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 Yearling
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Feb
25
comment Can I recover a group by its homomorphisms?
@AlexWertheim: For $G$ finite the answer should be yes. If you can determine for every finite group $H$ whether it is a quotient of $G$, then the biggest quotient will be $G$ itself. I think you can get the number of surjective homomorphisms $G \to H$ modulo conjugation by induction: the number of all homomorphisms is given and every non-surjective homomorphism has a proper subgroup $U$ of $H$ as image, so you know their number by induction (you'll have to correct this number considering $N_H(U)$ and the conjugates $U^h$).
Feb
24
revised A group whose automorphism group is cyclic
added warning that answer is wrong
Feb
24
suggested approved edit on A group whose automorphism group is cyclic
Feb
24
comment A group whose automorphism group is cyclic
In case you didn't see it: the accepted answer is wrong! Can you maybe un-accept it? Thanks!
Feb
23
comment A group whose automorphism group is cyclic
I thought about it, but couldn't come up with alternatives (I tried variations of Jack Smith's example for an older question by W4cco). I tend to believe that the answer is no, and that the question could be asked at mathoverflow.net (but infinite abelian groups ain't my strength).
Feb
23
comment What's so special about the group axioms?
@Shaun: The distinction between groups and inverse semigroups depending on whether they are distance-preserving or not in your first comment lacks a bit of context (I guess one finds it in the book you linked to).
Feb
23
accepted How many non-isomorphic central extensions of a cyclic group of order $2$ by the Lamplighter group exist?
Feb
23
comment A group whose automorphism group is cyclic
A hint in case you don't find any other automorphism of $(\mathbb{R}/\mathbb{Z})^2$: Look for vector space automorphisms of $\mathbb{R}$ seen as vector space over $\mathbb{Q}$ fixing $\mathbb{Q}\le\mathbb{R}$.
Feb
23
comment What's so special about the group axioms?
You are not the only one not recognizing the importance of these axioms at once. Historically seen it took more than a century before they were generally considered important in mathematics. Shortly ago I attended a lecture by Bernd Fischer (discoverer of three sporadic finite simple groups) who spoke about his first years in university as student. Several objects (like the sympletic group) were introduced to him without even mentioning that they were groups.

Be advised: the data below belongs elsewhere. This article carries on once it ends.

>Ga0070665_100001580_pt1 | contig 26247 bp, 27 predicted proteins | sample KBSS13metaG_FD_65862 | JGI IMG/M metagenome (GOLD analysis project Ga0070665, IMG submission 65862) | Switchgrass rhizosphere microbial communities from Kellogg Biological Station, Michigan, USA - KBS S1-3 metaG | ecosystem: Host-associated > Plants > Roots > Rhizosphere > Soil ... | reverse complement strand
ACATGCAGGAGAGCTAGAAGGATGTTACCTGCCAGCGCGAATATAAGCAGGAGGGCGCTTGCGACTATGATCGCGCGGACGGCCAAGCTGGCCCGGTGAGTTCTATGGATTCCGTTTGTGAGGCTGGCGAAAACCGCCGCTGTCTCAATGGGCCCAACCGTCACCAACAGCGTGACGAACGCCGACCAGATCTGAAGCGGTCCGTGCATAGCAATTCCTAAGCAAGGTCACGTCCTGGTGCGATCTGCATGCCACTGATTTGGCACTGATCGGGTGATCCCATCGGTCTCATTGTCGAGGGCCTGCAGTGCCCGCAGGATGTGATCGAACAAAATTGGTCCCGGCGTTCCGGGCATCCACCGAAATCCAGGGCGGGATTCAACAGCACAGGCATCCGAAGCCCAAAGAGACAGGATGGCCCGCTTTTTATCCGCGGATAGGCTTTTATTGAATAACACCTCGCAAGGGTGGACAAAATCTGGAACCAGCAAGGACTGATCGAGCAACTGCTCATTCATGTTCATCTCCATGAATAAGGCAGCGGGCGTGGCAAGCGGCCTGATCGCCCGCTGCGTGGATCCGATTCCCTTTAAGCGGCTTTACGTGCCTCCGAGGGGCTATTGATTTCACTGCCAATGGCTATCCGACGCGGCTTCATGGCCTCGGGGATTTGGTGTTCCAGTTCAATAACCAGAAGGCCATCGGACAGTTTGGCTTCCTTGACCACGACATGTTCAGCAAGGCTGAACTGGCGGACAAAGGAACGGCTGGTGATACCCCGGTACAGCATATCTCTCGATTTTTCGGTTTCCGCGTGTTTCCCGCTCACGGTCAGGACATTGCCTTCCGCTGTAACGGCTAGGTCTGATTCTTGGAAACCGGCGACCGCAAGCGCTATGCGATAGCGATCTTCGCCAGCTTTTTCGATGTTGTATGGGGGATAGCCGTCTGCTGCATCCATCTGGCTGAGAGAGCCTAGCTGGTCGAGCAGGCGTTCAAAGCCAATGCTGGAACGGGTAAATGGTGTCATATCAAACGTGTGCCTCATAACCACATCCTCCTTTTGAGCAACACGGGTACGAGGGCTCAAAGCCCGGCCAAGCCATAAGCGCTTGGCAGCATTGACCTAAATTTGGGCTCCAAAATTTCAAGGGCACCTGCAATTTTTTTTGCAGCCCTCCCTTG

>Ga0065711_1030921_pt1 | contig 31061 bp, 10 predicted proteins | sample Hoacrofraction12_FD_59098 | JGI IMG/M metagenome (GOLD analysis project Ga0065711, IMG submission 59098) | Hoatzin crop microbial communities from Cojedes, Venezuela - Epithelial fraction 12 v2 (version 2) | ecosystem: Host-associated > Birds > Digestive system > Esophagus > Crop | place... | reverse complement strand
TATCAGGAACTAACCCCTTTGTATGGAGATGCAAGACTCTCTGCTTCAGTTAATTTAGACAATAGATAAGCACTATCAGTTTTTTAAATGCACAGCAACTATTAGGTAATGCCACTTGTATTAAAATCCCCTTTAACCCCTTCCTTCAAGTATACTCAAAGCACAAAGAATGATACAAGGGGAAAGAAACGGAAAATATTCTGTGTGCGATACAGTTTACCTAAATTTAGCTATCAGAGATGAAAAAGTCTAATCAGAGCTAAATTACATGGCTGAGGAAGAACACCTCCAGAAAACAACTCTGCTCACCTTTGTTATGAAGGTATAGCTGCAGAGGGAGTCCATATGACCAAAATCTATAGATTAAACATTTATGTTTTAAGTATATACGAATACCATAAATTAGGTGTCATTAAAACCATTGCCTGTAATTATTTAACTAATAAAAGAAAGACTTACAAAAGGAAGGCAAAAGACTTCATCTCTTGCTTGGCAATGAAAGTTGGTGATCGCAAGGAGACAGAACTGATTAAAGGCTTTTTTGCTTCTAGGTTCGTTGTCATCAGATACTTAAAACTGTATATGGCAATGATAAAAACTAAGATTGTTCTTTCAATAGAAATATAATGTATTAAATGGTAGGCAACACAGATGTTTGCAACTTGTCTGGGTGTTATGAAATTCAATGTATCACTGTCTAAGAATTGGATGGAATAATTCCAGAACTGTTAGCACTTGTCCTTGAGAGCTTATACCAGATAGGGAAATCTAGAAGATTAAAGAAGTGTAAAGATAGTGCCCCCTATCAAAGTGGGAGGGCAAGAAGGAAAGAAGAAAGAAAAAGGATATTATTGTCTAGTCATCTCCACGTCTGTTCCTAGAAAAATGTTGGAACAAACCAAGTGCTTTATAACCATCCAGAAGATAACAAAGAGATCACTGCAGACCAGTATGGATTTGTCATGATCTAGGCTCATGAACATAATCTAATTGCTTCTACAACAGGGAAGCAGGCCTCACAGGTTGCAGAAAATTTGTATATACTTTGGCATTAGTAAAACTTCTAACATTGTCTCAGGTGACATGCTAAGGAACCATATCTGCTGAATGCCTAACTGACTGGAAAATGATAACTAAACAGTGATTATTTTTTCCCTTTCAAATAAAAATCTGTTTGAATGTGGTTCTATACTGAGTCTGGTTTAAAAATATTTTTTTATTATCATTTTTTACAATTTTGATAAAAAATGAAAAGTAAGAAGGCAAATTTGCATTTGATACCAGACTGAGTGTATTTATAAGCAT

Feb
23
comment A group whose automorphism group is cyclic
I'd read the original question as speaking of automorphisms as an abelian group. In your example the two automorphisms are the only ones that additionally preserve the structure as an abelian variety. There are surely more group automorphisms that do not preserve this structure.
Feb
20
comment What does this statement mean?
$\psi\circ\phi$ does not have to be onto, so if you want to identify its image (which is a set of cosets in $H$) with some set of cosets in $G$ you have to restrict the image, not the domain of the map. The "is" in the mysterious last sentence shouldn't be taken literally, but instead as "can be identified with".
Feb
20
comment How many non-isomorphic central extensions of a cyclic group of order $2$ by the Lamplighter group exist?
Very nice, thank you. I'm still struggling to understand if the extra-special $2$-groups $N_n$ are isomorphic or not (if you happen to know, a simple yes/no would be appreciated a lot), but the $G_n$ are different.
Feb
19
comment How many non-isomorphic central extensions of a cyclic group of order $2$ by the Lamplighter group exist?
@pjs36: Sorry for driving you nuts. Earlier I didn't have time to look up "\wr" and just copied and pasted from the other question.
Feb
19
asked How many non-isomorphic central extensions of a cyclic group of order $2$ by the Lamplighter group exist?
Feb
19
comment Finitely many group extensions?
@DerekHolt: You're right. As you still seem to think that your construction works, I'll post it as a question.
Feb
19
comment Can a normal subgroup of a finite nonabelian group be nonabelian?
$D_{4n}$ has $D_{2n}$ as subgroup of index $2$ and subgroups of order $2$ are normal. Even easier is to take the direct product of two non-abelian groups.
Feb
19
comment Finitely many group extensions?
@DerekHolt: As the extensions proposed in your comment have to be central, how do you hope to put a central element of order $2$ "below" the Lamplighter Group? (I have a hard time finding a second possible $G$.)
Feb
18
awarded  Civic Duty
Feb
18
comment Finitely many group extensions?
@DerekHolt: You can distinguish the groups by checking if all elements of order $2^n$ are central or not.
Feb
18
comment Finitely many group extensions?
If you take $F=Z_3$ and pick different homomorphisms from $H$ to $Aut(F)$ (only the $k$th summand of $H$ being not in the kernel) then the proof that the groups are not isomorphic follows easily from looking at the central elements of $G$.